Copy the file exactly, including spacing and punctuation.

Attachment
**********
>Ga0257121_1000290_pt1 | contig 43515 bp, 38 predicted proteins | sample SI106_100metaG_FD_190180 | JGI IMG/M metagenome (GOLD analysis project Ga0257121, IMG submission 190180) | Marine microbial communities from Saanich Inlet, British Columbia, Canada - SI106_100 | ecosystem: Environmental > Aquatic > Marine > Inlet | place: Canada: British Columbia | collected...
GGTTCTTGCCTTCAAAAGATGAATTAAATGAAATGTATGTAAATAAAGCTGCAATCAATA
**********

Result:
>Ga0257121_1000290_pt1 | contig 43515 bp, 38 predicted proteins | sample SI106_100metaG_FD_190180 | JGI IMG/M metagenome (GOLD analysis project Ga0257121, IMG submission 190180) | Marine microbial communities from Saanich Inlet, British Columbia, Canada - SI106_100 | ecosystem: Environmental > Aquatic > Marine > Inlet | place: Canada: British Columbia | collected...
GGTTCTTGCCTTCAAAAGATGAATTAAATGAAATGTATGTAAATAAAGCTGCAATCAATA